Do-It-Yourself Business Contracts – Should You Do It?

Contracts are fundamental to the operations of a business and set out the reciprocal promises made between parties to a commercial transaction. It is virtually impossible to do business without some type of a business contract.

Over time, your business needs are likely to grow, and a range of negotiations and transactions will take place that should be documented in a legally binding agreement. These might include contracts for the provision of goods and services, terms of trade, employment contracts, partnership, agency, licensing, and distribution agreements.

While it can be tempting to take a ‘do-it-yourself’ approach to your business contracts, can you really afford to? The reality of the modern business world is that a poorly drafted contract may cost you money in the long run.

Beware the home-made contract

Like it or not, our world has become more complicated than when agreements were made with a ‘hand-shake’ or by penning a few words on paper. At some stage, most commercial lawyers would have helped anxious clients involved in disputes where a contract has gone wrong, or a deal has become messy because of an incomplete or non-existent contract. Numerous court reports have lengthy judgements interpreting ambiguous contract terms – all a costly and draining exercise for the parties.

Home-made or DIY business contracts may appear to represent value for money but are unlikely to be tailored to your individual business and personal needs. Online business contracts may exclude terms to cover a range of contingencies or be unsuitable for the subject matter, jurisdiction or industry in which your business operates.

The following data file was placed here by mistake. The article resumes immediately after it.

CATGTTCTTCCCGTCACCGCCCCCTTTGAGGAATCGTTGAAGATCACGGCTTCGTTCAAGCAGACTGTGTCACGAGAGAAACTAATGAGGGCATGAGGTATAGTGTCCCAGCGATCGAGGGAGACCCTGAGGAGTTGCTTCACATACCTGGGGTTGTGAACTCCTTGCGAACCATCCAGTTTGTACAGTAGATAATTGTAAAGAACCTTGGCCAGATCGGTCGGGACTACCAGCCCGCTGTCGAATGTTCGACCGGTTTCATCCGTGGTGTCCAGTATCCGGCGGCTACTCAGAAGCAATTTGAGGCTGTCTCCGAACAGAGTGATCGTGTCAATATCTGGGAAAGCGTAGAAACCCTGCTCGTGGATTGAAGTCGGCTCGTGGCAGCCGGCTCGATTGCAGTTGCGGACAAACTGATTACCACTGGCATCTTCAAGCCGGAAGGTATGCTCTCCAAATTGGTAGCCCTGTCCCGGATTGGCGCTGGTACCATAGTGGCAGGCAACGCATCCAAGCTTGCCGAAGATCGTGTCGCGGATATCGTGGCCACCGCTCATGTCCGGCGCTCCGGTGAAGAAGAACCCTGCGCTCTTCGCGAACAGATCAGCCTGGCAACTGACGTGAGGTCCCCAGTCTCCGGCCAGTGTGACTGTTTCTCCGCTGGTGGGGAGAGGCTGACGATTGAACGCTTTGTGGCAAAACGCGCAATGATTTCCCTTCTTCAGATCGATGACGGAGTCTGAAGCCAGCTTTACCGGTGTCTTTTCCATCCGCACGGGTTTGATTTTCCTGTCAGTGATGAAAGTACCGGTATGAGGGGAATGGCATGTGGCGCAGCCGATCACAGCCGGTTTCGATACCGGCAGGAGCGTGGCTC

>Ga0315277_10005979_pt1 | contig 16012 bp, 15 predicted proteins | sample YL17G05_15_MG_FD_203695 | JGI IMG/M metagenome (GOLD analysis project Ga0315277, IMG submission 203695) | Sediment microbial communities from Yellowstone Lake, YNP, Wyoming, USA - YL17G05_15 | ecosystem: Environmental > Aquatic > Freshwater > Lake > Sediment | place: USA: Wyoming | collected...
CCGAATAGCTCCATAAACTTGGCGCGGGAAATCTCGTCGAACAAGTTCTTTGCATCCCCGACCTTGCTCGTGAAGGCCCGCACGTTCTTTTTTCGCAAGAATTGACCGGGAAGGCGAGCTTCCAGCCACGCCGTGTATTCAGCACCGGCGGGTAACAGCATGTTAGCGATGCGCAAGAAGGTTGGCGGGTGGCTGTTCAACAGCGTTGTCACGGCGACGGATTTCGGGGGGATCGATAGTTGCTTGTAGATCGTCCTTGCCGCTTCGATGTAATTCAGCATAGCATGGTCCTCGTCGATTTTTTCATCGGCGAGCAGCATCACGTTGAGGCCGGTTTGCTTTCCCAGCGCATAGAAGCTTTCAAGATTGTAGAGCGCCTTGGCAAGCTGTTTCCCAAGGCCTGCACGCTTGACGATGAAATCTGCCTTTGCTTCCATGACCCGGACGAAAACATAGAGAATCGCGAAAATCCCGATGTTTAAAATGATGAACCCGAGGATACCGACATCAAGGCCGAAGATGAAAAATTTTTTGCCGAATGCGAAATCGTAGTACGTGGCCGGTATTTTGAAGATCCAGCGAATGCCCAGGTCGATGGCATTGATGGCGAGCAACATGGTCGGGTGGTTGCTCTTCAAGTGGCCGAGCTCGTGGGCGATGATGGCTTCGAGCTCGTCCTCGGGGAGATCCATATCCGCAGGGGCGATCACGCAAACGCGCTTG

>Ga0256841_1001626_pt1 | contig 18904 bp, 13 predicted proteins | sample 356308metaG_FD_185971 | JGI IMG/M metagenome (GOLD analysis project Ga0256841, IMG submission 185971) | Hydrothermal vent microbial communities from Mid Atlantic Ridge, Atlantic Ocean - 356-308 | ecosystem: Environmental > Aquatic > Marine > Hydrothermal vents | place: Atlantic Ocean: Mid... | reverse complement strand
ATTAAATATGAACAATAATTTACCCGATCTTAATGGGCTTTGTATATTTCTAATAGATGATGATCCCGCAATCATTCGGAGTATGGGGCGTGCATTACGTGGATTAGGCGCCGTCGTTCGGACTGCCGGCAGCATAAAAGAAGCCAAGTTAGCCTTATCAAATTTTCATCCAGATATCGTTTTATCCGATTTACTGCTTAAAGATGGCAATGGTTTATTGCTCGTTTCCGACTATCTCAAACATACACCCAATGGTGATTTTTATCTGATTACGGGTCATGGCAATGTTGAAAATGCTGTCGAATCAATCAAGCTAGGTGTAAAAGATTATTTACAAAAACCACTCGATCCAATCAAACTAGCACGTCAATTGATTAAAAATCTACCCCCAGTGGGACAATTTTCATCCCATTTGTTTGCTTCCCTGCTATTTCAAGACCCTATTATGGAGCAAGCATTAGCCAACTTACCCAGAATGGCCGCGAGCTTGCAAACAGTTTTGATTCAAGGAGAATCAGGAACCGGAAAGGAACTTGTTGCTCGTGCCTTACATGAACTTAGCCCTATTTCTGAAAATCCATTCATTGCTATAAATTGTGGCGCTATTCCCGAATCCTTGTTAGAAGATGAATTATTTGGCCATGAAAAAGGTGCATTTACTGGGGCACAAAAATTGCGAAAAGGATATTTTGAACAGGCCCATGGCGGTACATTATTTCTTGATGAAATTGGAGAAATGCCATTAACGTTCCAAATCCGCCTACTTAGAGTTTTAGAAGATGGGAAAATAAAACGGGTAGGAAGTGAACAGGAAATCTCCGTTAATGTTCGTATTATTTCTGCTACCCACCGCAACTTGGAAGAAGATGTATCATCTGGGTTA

Involving a business lawyer to prepare or review a business contract will help keep negotiations on track and ensure that your personal and business interests are protected. A lawyer can draft a contract from scratch or tweak an existing contract to fill in the blanks and flag issues that could otherwise prove costly.

Surprisingly, the correct identification of the parties to a contract is something that can be overlooked. While it’s obvious that you need to know who you are dealing with, the real identity of a party is not always so, particularly in a commercial context. Certain investigations can confirm the individuals behind a business or company name and may show if a company is undergoing administration at the time of searching. Similarly, there are specific searches that can be carried out to discover whether there are any encumbrances over certain property that is the subject of a contract.

The ideal time to take advice from a lawyer is before entering into a contract. However, if you have already signed a DIY contract, a lawyer may be able to assist by explaining your legal rights, discussing your options, and recommending steps to minimise any potential loss.

Conclusion

This is general information only and you should obtain professional advice relevant to your circumstances. If you or someone you know wants more information or needs legal help or advice, please contact us on 08 9336 6300 or email [email protected].

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